Tabcorp has chosen to ignore competition concerns regarding the Tatts $11 billion merger, by taking it straight to the Australian Competition Tribunal.
Despite trepidations raised by the Australian Competition and Consumer Commission (ACCC) regarding the combination of wagering and media services, Tabcorp has progressed its case to the Tribunal.
While many companies continue to the Tribunal even if their deal has been rejected by the ACCC, Tabcorp has made the move before the watchdog has even made a final determination.
According to a statement from Tabcorp, the company has now “withdrawn its application for informal clearance by the ACCC”.
Tabcorp chief executive, David Attenborough, said the company had taken the review under consideration, but through engaging with relevant stakeholders, including bodies for clubs and pubs, it had become clear many supported the merger.
“After careful consideration of the ACCC’s statement of issues, Tabcorp believes the merger authorisation process will deliver greater transaction certainty,” he said.
Tabcorp also believes the ACCC deal is “limited to assessing whether a proposed acquisition is likely to substantially lessen competition, and is not able to take into account countervailing public benefits”.
ACCC chairman Rob Sims commented on the withdrawal on Monday, stating he was surprised with Tabcorp’s decision.
“Those processes are available. We are surprised they have done what they have done.”
But Tabcorp believes applying to the Tribunal will see the deal cleared faster with decision of approval expected by June 13.
The ACCC has said it would release a final decision on May 4, but noted the deadline could be extended to investigate the concerns, including Tabcorp’s Sky Racing broadcasting services flooding the racing media market.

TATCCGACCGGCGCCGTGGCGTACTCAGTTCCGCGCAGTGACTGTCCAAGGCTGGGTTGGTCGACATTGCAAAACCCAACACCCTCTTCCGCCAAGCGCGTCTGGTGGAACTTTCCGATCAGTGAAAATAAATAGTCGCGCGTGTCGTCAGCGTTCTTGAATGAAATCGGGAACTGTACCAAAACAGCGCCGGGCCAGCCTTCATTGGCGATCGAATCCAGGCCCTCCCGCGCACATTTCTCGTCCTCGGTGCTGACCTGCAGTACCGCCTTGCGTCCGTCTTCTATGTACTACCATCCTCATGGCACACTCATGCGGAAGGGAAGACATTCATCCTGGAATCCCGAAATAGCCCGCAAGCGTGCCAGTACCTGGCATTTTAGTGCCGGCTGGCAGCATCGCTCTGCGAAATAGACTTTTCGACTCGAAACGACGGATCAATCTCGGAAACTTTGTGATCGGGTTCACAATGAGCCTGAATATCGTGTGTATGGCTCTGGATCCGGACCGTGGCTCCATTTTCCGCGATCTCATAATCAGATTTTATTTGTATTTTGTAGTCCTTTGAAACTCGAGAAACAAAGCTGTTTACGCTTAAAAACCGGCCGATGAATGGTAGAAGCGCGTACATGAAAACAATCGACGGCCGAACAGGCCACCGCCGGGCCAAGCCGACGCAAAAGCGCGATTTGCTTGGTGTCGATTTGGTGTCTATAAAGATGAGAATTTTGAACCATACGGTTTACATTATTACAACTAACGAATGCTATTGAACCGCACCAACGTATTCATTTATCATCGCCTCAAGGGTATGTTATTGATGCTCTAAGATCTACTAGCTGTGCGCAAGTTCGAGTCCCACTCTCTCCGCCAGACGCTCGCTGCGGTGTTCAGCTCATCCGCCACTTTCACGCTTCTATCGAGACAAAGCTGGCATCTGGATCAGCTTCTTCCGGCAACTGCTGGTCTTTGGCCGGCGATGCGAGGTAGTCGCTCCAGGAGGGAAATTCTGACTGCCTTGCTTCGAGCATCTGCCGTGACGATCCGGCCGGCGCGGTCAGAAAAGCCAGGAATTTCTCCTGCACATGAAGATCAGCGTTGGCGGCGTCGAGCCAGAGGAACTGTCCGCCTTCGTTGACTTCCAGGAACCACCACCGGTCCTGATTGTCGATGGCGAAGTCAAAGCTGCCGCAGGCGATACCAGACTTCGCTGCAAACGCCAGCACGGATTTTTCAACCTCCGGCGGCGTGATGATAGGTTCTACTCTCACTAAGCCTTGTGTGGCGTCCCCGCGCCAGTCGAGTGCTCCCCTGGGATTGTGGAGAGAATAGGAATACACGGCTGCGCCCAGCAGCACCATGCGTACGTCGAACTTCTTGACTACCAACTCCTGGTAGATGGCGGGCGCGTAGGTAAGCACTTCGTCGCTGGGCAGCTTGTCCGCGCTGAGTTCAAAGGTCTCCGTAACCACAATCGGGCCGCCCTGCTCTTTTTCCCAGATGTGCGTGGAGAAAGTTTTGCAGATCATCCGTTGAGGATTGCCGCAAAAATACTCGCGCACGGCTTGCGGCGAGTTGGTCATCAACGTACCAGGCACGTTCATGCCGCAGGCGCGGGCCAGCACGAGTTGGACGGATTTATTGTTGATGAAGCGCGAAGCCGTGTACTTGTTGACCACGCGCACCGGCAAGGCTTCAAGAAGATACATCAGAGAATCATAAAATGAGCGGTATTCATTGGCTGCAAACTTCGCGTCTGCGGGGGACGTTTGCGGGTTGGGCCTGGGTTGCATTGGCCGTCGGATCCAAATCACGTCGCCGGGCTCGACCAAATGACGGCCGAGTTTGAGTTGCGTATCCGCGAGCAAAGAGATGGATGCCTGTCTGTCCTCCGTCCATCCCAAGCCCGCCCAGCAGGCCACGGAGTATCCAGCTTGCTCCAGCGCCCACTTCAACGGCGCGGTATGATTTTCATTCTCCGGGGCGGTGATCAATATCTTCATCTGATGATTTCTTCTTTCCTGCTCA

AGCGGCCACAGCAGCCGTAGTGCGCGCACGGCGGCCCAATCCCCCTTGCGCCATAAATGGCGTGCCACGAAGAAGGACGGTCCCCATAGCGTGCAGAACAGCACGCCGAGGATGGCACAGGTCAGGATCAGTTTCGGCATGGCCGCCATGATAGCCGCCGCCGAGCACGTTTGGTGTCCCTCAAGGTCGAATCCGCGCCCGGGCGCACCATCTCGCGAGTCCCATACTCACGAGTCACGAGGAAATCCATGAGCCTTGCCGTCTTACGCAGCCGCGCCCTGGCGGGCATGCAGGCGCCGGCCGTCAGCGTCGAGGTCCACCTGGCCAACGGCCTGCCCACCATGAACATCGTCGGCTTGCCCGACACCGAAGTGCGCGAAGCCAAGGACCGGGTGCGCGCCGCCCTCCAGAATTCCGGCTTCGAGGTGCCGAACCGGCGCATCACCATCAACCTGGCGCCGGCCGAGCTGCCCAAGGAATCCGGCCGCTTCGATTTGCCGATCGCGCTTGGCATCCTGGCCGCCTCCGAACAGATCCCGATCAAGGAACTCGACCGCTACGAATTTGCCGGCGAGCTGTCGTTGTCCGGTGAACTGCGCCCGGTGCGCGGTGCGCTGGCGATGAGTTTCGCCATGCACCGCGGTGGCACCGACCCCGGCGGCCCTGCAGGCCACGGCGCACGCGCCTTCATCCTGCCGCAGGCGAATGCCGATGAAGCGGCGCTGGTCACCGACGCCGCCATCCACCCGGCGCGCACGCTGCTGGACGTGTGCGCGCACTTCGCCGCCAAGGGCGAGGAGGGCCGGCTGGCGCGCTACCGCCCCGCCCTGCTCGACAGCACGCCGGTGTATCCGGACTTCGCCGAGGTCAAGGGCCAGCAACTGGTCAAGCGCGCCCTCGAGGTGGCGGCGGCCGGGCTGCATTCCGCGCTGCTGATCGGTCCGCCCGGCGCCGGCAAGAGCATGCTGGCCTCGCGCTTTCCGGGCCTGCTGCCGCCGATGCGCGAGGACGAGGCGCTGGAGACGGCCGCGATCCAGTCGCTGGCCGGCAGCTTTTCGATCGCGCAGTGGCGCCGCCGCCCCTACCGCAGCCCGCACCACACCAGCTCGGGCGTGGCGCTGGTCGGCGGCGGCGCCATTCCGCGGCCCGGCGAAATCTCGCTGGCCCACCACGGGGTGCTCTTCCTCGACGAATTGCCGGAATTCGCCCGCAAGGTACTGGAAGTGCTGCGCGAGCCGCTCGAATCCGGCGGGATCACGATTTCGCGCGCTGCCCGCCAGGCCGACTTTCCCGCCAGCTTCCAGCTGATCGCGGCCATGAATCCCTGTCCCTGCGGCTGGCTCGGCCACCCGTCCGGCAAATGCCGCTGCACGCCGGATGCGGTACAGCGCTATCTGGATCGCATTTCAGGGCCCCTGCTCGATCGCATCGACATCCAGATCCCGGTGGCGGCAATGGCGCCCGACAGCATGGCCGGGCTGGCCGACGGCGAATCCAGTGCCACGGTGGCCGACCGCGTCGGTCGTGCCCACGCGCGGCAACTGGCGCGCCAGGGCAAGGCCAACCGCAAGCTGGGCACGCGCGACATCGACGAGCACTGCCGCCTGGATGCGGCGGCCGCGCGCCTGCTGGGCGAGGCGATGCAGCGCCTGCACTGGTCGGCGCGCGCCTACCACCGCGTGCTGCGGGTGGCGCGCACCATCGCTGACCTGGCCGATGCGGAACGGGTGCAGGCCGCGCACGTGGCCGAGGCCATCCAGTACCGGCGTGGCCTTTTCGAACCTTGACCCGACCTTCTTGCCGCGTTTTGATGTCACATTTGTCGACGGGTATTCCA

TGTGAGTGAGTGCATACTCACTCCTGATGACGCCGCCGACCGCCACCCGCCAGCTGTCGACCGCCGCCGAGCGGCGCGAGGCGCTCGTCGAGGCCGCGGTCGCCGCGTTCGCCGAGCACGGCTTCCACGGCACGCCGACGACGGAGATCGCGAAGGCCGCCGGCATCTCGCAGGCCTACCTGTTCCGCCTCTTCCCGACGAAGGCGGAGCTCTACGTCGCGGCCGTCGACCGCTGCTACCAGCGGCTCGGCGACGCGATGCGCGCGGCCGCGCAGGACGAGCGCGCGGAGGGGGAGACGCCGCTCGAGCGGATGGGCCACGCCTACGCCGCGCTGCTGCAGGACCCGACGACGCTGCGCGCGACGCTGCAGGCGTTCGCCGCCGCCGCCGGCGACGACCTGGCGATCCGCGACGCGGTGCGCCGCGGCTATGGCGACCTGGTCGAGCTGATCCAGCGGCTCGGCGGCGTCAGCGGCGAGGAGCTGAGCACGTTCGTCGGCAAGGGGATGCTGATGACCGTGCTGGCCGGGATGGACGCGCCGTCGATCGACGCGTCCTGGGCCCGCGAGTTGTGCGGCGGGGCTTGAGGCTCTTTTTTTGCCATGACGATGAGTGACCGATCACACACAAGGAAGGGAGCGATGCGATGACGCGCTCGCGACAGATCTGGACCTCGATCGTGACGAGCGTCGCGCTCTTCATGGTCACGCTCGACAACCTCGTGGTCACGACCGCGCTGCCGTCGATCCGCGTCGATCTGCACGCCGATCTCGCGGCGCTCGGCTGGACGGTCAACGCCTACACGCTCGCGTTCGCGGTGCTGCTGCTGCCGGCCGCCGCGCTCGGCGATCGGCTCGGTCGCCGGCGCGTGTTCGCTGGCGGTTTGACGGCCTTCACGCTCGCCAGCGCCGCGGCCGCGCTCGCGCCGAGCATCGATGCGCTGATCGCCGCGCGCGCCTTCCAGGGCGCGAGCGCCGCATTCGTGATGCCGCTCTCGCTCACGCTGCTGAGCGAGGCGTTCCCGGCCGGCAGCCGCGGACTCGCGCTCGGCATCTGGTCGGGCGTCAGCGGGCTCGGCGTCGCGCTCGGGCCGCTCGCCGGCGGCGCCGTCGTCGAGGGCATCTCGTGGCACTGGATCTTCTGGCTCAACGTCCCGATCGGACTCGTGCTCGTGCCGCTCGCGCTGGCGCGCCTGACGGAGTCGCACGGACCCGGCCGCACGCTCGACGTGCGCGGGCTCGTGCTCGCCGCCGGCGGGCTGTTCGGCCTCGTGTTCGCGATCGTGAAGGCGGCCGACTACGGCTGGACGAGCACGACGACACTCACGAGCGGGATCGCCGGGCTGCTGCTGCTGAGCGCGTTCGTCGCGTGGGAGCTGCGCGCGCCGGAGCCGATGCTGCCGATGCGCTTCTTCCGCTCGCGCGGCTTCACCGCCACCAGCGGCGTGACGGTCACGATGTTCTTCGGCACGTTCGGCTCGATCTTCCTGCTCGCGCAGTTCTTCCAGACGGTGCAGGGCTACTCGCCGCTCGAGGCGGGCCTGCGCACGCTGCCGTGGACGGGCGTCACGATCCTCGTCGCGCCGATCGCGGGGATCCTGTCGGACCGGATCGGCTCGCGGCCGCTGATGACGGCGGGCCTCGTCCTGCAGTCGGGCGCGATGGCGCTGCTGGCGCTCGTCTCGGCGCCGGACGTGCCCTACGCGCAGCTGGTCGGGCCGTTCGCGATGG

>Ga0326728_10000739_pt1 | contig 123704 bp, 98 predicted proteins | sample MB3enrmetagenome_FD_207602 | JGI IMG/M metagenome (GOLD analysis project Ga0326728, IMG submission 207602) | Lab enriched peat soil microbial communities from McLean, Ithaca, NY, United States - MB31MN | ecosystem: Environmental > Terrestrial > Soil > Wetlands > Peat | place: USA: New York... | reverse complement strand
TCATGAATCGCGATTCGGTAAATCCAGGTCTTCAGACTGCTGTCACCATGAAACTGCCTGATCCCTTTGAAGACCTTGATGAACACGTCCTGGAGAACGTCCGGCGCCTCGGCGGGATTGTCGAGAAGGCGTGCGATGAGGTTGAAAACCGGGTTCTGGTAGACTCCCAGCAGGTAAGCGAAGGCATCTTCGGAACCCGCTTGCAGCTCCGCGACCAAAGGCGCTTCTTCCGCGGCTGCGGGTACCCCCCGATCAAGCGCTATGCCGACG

This concern is based on Tabcorp and Tatts partnerships with racing bodies in New South Wales, Queensland, Victoria and South Australia.
Responding to these concerns, Tabcorp has said strong competition is prevalent in the industry referring to rival Racing.com, which is set to gain thoroughbred broadcasting rights in South Australia.
The ACCC released its statement of issues last Thursday which raised some concerns about the combination of media and wagering services, but found no problem with wagering operations specifically.
“Even though TAB and Tatts are very big players overall in wagering … they do face sufficient competition from the online corporate bookmakers,” Sims said last week.
“We’ve sort of jumped that hurdle.”
The watchdog did have some impact on Tabcorp’s operations as the company was forced to sell its Odyssey Gaming Services business to alleviate competition concerns in the electronic gaming monitoring sector.
Tabcorp revealed on Monday its sale process was “well advanced”.
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